I suppose that that’s partly because journalists believe that curiosity and judgment run in one direction only — from them to others, not the other way ’round. Their inability to reciprocate is part of the reason they became journalists in the first place: Behind all the excitement, they’re hiding, even from themselves.So they’re procrastinating, too, even in all their busyness.

George Orwell encountered precisely this journalistic hypocrisy when he tried to tell the whole truth about the Spanish Civil War, only to find his writing suppressed or studiously ignored and his motives as a writer questioned by editors and journalists who never questioned their own motives. I myself get questions from such people from time to time – just last Thursday, in fact.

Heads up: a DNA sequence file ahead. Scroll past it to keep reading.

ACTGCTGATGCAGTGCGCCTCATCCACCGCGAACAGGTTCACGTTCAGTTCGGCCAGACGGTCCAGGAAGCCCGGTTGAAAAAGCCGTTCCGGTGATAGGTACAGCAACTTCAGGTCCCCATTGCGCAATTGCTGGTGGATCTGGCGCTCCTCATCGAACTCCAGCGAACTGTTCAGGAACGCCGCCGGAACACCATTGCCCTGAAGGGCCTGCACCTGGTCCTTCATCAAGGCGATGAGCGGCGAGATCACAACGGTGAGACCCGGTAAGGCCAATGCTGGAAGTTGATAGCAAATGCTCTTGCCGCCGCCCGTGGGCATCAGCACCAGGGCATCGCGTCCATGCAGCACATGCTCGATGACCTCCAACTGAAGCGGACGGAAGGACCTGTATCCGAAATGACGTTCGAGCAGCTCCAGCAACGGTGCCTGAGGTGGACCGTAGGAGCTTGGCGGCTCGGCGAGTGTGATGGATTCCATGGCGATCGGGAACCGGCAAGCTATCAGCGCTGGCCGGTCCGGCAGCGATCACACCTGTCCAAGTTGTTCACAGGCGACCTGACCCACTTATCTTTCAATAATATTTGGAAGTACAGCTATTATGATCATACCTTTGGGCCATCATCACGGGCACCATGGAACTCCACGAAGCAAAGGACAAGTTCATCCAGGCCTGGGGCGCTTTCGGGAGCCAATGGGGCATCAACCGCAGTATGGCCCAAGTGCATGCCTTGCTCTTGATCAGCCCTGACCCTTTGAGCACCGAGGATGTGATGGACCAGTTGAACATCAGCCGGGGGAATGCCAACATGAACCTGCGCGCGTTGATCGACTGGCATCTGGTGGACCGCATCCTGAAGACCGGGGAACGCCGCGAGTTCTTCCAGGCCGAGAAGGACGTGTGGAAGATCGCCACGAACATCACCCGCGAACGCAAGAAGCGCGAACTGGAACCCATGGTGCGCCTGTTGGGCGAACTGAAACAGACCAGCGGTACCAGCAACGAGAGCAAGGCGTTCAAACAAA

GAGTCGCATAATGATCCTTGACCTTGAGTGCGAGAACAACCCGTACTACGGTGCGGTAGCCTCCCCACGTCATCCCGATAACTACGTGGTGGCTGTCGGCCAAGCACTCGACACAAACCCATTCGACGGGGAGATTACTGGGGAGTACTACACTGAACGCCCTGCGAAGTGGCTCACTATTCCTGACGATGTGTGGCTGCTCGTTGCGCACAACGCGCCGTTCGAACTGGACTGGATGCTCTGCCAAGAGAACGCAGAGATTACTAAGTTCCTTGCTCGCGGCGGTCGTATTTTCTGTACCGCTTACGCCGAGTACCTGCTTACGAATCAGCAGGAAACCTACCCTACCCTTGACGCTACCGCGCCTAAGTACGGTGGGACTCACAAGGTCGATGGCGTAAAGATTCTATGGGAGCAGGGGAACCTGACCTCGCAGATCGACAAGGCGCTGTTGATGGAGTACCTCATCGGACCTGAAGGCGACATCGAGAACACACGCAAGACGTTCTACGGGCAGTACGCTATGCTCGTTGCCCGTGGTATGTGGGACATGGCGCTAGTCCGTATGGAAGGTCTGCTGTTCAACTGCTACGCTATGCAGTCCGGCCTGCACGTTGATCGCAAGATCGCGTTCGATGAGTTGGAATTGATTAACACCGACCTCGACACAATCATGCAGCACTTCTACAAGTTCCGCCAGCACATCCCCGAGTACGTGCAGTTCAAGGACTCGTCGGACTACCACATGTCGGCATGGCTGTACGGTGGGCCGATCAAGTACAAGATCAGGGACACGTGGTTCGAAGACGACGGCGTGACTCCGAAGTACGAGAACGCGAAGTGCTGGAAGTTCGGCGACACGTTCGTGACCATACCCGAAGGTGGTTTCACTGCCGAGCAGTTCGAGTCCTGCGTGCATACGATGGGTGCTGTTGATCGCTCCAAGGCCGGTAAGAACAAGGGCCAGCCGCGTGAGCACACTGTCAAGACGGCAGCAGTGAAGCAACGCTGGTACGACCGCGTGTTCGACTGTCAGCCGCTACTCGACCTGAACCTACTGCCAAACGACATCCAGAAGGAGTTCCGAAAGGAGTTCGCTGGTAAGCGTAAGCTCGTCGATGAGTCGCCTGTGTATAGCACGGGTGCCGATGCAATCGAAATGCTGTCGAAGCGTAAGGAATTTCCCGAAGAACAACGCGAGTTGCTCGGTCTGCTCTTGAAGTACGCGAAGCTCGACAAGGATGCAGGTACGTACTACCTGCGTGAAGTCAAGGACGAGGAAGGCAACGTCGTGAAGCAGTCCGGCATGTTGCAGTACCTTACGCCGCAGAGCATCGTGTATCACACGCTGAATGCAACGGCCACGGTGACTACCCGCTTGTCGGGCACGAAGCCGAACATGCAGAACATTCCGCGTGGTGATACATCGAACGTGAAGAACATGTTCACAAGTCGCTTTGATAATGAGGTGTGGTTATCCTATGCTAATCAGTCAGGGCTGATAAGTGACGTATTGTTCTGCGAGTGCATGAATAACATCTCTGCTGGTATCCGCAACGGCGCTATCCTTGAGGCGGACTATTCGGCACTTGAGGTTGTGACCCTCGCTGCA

But don’t mind me. In the dark London spring of 1944, Orwell was having an eerily difficult time finding an established publisher for Animal Farm, whose Swiftian send-up of Stalin, Britain’s ally against Hitler, frightened British book publishers out of their wits. Although he was himself a man of the left, Orwell even had to suspend his column in the Tribune because, as he told a friend, its Labourite editor “was terrified there might be a row over Animal Farm which might have been embarrassing [to the Labour Party].” The Manchester Evening News rejected a review by Orwell faulting Harold Laski’s Faith, Reason and Civilization for its blindness to Stalin’s “purges, liquidations, the dictatorship of the minority [and] suppression of criticism.”